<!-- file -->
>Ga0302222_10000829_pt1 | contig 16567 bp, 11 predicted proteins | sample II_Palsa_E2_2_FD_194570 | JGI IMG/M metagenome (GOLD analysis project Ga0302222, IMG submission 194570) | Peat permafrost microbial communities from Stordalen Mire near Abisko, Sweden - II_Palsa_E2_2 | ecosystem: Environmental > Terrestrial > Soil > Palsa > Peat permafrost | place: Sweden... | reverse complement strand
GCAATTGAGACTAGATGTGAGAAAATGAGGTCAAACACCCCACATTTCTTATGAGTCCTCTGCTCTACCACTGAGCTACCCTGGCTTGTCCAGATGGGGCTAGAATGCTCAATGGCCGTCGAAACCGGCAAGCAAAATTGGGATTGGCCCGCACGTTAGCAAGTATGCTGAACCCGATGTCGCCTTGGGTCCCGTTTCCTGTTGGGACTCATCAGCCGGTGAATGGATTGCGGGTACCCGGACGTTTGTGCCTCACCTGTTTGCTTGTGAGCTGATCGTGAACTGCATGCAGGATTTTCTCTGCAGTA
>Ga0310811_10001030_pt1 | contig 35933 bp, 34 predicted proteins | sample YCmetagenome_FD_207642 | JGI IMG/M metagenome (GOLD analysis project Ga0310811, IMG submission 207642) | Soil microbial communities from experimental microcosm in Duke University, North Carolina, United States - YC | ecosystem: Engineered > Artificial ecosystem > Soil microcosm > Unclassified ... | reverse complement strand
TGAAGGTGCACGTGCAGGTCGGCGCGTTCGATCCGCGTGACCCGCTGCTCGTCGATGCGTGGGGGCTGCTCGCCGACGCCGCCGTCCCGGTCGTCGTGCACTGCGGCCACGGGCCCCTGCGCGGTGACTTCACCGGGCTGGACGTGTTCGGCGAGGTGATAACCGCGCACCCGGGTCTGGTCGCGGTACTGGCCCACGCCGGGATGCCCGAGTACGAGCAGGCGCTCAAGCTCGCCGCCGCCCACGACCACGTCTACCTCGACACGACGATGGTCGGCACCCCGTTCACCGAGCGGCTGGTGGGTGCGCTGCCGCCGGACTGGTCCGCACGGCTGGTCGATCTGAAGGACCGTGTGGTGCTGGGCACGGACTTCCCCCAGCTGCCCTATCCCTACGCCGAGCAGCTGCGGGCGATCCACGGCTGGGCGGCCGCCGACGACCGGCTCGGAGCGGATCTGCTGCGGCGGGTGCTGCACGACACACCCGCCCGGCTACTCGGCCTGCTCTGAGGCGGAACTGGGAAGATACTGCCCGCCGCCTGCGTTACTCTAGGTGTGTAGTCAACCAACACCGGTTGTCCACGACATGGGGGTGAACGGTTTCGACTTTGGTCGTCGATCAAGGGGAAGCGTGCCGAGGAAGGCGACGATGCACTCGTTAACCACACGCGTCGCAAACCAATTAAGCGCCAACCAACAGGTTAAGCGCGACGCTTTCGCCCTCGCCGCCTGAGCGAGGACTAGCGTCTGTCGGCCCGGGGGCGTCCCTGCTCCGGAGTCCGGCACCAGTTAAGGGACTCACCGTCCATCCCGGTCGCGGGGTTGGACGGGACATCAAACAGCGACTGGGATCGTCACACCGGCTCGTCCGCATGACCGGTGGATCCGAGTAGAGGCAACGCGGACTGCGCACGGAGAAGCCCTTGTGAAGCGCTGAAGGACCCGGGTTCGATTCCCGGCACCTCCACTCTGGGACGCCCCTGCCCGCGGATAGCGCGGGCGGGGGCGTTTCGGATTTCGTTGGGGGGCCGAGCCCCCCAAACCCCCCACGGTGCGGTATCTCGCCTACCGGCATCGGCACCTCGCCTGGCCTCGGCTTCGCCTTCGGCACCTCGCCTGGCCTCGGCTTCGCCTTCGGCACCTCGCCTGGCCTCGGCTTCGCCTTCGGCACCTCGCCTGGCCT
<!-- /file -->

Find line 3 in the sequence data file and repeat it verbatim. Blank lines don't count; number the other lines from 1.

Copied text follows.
>Ga0310811_10001030_pt1 | contig 35933 bp, 34 predicted proteins | sample YCmetagenome_FD_207642 | JGI IMG/M metagenome (GOLD analysis project Ga0310811, IMG submission 207642) | Soil microbial communities from experimental microcosm in Duke University, North Carolina, United States - YC | ecosystem: Engineered > Artificial ecosystem > Soil microcosm > Unclassified ... | reverse complement strand